Fetal test brings jump in caesareans but little benefit

Last month, my wife, Elizabeth, was admitted to the hospital for the birth of our second child. On the labor and delivery floor, a nurse attached a microphone to Elizabeth's belly. Called electronic fetal monitoring, or EFM, the device made a reassuring ''beep" each time our baby's heart beat in the womb, and traced the rate on a roll of paper. As we waited, the cadence eased our minds.

But, while EFM is used in roughly three-quarters of all American deliveries today, it's a fascinating example of how unproven, potentially harmful technologies become routine practice.

One of medicine's enduring strategies is prevention: You try to catch a problem early and deal with it. For example, consider screening mammograms to prevent breast cancer and PSA screening for prostate cancer. In a similar manner, EFM was supposed to prevent brain damage in babies.

The theory behind EFM is simple: If the baby's heart rate appears abnormal, the baby may be in jeopardy in the womb. (Obstetricians call it a ''nonreasssuring fetal heart tracing.") The baby's brain may become starved for oxygen. Thus, the woman may undergo an urgent caesarean section to prevent any sudden brain damage to the baby.

When it was introduced more than three decades ago, EFM was expected by some experts to reduce rates of cerebral palsy -- that is, brain damage -- by 50 percent in children. The price was going to be more caesarean sections. The widespread adoption of EFM coincided with a fivefold increase in caesarean deliveries. Today, about 20 percent of American pregnancies end in a C-section.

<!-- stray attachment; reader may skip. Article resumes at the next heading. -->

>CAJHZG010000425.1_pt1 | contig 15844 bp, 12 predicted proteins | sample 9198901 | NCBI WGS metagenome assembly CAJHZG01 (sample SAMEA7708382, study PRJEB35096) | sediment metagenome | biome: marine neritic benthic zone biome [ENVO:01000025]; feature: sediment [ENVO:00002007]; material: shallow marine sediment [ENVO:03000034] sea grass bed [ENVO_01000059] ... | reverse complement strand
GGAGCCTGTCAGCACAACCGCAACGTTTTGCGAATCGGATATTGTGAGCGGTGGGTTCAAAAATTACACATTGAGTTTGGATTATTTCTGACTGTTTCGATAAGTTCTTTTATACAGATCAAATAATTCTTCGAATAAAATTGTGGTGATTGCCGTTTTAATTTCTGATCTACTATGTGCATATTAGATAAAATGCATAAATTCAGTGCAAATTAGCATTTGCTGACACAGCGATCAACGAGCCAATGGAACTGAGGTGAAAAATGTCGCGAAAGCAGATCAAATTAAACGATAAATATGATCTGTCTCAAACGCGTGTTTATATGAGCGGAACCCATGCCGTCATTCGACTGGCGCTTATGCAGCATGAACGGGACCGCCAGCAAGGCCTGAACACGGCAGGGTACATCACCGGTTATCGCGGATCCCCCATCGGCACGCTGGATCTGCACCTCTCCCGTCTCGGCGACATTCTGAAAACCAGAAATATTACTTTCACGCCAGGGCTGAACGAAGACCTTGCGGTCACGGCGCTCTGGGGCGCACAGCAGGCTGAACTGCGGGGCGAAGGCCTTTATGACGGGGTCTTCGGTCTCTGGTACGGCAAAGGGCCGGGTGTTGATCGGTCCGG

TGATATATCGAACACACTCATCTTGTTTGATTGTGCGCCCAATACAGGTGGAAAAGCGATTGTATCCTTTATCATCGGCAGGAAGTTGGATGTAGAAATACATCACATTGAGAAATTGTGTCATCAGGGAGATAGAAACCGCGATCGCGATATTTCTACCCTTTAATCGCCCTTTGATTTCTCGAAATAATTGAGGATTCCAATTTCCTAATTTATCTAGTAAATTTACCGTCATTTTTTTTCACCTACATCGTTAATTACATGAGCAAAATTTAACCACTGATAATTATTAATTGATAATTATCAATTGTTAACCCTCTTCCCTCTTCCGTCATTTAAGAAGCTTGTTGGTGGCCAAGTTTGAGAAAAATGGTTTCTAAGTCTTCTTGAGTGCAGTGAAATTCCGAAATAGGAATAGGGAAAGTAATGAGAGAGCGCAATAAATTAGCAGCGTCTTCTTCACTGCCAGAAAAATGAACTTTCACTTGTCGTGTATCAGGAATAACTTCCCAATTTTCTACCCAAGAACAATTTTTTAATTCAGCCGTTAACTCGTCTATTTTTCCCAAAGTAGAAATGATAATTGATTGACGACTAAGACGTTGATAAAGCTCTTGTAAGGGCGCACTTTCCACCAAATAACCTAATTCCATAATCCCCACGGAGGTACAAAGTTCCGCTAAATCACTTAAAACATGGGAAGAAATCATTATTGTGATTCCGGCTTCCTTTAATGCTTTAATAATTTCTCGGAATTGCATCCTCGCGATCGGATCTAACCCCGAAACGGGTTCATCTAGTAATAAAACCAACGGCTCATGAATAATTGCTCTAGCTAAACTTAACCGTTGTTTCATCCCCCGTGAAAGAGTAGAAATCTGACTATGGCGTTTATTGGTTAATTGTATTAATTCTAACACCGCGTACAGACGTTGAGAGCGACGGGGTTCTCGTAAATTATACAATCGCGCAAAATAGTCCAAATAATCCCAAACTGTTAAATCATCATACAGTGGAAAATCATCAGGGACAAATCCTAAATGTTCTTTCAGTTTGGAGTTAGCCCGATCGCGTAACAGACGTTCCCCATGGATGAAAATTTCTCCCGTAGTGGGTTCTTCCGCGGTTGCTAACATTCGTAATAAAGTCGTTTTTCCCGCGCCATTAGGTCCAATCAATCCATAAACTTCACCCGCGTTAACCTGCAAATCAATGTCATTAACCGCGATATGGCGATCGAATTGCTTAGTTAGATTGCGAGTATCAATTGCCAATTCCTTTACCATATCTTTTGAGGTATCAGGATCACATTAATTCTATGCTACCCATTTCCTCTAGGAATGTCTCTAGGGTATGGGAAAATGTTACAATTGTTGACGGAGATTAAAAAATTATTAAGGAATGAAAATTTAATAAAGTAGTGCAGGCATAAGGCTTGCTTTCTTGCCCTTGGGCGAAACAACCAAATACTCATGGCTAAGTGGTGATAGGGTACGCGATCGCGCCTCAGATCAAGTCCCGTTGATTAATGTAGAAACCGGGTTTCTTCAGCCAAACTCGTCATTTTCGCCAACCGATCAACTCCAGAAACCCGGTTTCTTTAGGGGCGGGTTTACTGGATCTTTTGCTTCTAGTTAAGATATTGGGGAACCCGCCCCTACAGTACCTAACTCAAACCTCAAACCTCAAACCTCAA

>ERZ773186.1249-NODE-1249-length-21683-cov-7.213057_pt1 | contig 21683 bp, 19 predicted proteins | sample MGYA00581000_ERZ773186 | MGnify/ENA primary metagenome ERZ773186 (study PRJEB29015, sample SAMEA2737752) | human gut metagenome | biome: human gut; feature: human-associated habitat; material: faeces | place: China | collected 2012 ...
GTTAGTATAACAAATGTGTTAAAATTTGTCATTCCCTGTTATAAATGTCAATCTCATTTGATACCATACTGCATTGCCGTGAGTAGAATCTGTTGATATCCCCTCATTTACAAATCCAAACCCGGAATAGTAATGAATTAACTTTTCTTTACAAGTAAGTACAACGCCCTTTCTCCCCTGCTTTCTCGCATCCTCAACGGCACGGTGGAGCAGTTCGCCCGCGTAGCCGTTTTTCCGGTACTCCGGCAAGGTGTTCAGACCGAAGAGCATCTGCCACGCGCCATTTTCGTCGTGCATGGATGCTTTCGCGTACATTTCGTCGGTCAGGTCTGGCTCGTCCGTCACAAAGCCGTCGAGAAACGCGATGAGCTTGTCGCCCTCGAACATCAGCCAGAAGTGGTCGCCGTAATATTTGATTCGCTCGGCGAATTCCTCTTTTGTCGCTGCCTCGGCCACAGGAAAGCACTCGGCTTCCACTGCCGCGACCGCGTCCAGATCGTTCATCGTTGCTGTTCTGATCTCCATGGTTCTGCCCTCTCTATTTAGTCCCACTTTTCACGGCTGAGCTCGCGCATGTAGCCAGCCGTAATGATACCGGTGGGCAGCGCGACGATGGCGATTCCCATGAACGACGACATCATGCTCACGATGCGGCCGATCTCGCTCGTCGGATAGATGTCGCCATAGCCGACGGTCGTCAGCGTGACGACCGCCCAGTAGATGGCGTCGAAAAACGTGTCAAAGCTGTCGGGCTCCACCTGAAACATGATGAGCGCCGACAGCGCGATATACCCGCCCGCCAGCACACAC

Though childbirth -- both natural and by caesarean -- is generally safe for women (fewer than one in 10,000 die from complications), mothers getting caesareans have a 10 percent chance of surgical infection, a higher risk of uterus rupture in subsequent pregnancies, a higher risk of placental complications in the future, and possibly a higher risk of postpartum depression, compared to women with vaginal deliveries. When a caesarean is done in an emergency, for example, when EFM suggests a sudden problem, a woman's risk of complications jumps.